The new Federal Reserve ("Fed") Chairman Ben Bernanke believes that the current yield curve inversion does not signal an economic slowdown. He argues that in past inversions, i.e. when short-term interest rates have exceeded long-term rates, short-term real interest rates were high. Differently put, he says the Fed is merely in neutral territory and has not yet applied the brakes to the economy. Long-term interest rates are low because of a global "savings glut", because much of the rest of the world rather put their money into liquid US assets than to invest them into their economies with under-developed financial markets.
We agree with Bernanke that real interest rates continue to be low; indeed, one of the reasons gold has performed so well is because the Fed has allowed inflation to creep through the production pipeline, even if "core inflation" has not yet reached the consumer.
Bernanke also has a point that there is simply a lot of cash out in the markets that has not been invested. Partially this is due to the Fed's own policies that have created a sea of liquidity. Another contributing factor has been much of Asia creating their own bubbles by subsidizing growth with fixed exchange rates. The very high savings rate of China, often reported to be at 30%-40% of disposable income, is partially due to a lack of attractive investment alternatives. The Chinese stock market, for example, has not been able to attract Chinese retail investors in recent years.
But in our assessment, Bernanke is wrong. An inverted yield curve likely signals an economic slowdown, just as it has many times before. The US consumer is far more interest rate sensitive than in the past; consumer spending plays an ever greater role in economic growth; it is now approximately 70% of Gross Domestic Product (GDP). Although Americans have been known as the world's greatest consumers for some time, never before have consumers bought so many goods on credit. The Federal Reserve had to redefine how it measures household debt service payments in 2003 because consumers have come up with ever more creative way to buy not only homes and cars, but just about everything on credit. If you have watched TV commercials recently, you may have noticed that we have entered yet another phase as automotive (and many other) advertisements only state the monthly installment; with most ads, one can no longer even infer the full cost of the car, nor the terms of the lease.
Over the past couple of years, consumers have financed their spending by extracting equity out of their homes and by adding to their credit card debt. Real wage growth has been stagnant. High energy prices have thrown the American savings rate into negative territory. Globalization keeps a lid on wage growth as US companies have to accelerate their outsourcing in an effort to compete in an environment with high raw material prices and little pricing power.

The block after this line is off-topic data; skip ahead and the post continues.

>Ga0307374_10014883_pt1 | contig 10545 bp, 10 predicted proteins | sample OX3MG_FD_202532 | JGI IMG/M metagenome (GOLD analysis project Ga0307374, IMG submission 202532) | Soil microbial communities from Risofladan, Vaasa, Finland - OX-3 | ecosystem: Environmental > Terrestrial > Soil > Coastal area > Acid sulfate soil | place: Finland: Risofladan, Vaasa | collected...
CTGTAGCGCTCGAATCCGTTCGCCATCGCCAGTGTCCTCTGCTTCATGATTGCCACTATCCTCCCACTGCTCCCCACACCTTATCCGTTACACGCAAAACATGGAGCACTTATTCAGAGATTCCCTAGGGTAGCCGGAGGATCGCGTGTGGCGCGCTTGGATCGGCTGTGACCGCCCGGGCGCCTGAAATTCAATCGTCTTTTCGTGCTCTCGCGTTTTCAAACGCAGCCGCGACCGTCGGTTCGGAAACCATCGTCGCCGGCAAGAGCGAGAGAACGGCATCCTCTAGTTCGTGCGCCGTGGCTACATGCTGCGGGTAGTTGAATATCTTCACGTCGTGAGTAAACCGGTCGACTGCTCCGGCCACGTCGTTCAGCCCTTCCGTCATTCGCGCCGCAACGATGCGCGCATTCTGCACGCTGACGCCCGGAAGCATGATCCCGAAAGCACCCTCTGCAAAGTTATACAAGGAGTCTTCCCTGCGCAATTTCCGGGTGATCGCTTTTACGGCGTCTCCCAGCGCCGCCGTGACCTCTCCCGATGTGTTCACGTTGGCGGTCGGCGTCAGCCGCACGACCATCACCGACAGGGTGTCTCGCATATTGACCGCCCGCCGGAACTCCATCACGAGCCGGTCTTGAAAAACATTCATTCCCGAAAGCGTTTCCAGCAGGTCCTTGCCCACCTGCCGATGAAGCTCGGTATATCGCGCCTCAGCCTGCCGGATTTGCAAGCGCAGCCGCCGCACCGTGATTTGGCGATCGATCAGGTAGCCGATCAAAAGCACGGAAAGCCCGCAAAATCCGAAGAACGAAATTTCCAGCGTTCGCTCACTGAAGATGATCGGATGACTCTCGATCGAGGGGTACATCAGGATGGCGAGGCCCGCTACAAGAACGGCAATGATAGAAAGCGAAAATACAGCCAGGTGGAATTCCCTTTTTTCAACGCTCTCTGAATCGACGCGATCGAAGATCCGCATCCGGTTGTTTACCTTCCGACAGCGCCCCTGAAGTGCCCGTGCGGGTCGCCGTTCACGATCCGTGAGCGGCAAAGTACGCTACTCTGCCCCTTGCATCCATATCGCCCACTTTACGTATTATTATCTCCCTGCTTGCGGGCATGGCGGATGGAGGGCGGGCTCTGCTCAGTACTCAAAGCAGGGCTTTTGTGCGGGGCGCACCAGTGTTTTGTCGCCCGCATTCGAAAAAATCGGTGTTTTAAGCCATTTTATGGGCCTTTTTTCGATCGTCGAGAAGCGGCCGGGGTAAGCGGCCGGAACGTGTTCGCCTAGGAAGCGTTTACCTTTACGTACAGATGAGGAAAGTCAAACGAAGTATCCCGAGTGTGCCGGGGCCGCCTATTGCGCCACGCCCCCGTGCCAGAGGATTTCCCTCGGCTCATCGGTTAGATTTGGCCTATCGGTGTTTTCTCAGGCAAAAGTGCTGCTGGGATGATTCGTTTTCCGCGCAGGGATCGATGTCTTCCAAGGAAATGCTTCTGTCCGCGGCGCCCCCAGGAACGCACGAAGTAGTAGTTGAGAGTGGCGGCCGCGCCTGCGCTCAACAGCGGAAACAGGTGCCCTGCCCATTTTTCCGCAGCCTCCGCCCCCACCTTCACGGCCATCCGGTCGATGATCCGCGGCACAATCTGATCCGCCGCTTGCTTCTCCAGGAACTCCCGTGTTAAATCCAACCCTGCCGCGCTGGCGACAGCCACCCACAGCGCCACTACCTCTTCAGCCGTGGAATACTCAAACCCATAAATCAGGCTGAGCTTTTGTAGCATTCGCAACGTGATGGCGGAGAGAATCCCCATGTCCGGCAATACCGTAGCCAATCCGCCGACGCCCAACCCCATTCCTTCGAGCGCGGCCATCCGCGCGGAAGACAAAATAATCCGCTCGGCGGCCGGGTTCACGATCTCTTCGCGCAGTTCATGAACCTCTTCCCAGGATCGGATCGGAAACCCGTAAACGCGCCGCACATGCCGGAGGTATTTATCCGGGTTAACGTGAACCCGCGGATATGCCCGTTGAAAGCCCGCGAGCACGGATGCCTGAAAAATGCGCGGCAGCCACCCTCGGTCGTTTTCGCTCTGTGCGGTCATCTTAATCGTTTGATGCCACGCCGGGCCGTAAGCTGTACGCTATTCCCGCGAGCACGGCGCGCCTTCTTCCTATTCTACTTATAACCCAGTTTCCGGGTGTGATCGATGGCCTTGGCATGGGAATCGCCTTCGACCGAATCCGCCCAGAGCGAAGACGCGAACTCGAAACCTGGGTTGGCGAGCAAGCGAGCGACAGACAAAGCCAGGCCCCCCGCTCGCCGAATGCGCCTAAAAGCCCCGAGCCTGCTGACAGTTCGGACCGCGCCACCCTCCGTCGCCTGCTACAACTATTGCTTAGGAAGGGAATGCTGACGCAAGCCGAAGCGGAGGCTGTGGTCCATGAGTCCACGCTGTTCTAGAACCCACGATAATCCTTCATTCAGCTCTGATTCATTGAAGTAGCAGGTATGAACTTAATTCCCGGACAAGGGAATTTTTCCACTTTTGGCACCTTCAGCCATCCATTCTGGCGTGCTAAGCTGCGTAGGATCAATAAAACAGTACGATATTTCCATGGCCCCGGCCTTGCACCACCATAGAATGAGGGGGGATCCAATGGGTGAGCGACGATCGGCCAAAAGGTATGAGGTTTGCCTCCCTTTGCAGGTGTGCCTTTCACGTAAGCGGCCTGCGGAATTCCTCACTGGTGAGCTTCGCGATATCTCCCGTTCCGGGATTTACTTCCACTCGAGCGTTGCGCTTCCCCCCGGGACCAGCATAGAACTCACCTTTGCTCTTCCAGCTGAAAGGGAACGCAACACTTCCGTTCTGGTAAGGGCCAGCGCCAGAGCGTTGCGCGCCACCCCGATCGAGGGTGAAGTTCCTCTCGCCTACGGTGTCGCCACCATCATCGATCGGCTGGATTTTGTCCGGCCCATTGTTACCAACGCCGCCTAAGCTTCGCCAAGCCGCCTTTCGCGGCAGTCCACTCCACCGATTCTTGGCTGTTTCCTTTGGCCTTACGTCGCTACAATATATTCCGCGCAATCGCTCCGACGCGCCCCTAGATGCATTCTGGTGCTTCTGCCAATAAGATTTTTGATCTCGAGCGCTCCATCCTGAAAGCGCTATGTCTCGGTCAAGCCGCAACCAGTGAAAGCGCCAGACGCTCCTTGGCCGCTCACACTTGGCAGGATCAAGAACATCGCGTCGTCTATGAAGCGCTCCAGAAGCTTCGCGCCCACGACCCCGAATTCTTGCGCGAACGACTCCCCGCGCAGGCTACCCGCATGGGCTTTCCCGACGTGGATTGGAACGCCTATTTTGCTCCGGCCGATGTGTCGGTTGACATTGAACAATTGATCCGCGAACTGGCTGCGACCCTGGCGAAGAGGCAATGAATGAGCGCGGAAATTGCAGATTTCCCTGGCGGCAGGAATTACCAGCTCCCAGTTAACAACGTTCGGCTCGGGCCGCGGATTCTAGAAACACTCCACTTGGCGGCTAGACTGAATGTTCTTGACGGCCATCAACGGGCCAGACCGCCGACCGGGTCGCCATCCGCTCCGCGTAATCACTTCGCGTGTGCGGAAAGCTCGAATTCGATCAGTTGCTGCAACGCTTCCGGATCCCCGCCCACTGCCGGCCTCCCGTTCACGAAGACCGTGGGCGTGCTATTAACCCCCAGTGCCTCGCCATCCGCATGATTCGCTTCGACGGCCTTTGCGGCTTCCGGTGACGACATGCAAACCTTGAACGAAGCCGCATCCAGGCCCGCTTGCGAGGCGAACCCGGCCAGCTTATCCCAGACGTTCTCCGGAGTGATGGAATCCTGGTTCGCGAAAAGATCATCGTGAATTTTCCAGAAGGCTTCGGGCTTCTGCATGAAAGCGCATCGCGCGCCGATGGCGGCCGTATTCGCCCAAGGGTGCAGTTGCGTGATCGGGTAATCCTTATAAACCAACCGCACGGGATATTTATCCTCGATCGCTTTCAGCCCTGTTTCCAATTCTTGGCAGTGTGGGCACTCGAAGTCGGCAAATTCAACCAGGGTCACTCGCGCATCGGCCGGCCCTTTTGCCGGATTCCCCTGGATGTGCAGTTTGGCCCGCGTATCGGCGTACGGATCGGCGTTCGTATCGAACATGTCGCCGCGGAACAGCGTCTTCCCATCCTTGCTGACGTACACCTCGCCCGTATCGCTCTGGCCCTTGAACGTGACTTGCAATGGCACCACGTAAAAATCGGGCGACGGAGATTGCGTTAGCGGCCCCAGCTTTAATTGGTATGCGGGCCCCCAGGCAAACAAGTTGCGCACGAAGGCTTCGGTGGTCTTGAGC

Adding these factors together, we have a highly interest rate sensitive consumer. As interest rates creep up, spending must slow down sooner rather than later, unless real wages or asset prices rise. Bernanke acknowledges that the housing market will slow; extracting equity from homes through ever higher mortgages is coming to an end. Bernanke may hope that corporate USA will put its massive cash buildup to use, but we believe this US 'savings glut' is due to the fact that corporate America sees a fragile US consumer and better investment opportunities overseas. In our assessment, the US economy is too dependent on the consumer these days; other sectors of the economy will not make up for a slowdown.
US consumer spending has not declined in over a decade. The consumer was enticed to continue spending as the tech bubble burst, and after 9/11, through low interest rates, through low taxes and cheap imports. We are now faced with an exhausted consumer that required "employee discounts" last summer to buy cars; a consumer that was lured to the stores the day after Thanksgiving with unprecedented discount offers: and a consumer that is offered a "$100,000 discount" when buying a new home (Centex, one of the nation's largest homebuilders recently had a nationwide "special offer" on what we interpreted to be the bursting of the real estate bubble in real time).
It is our view that an inverted yield curve does indeed signal a slowing economy. We are afraid, however, that even as the Fed is likely to raise rates further, it will not forestall inflationary pressures. We are rather concerned that foreigners may be less inclined to finance the massive US current account deficit as the economy slows. In this environment, gold may continue to do well, and the dollar may continue to be under pressure.
Last spring, we launched the Merk Hard Currency Fund to allow investors to seek protection should we be right with our assessment. We would like to invite you to subscribe to our free newsletter at www.merkfund.com.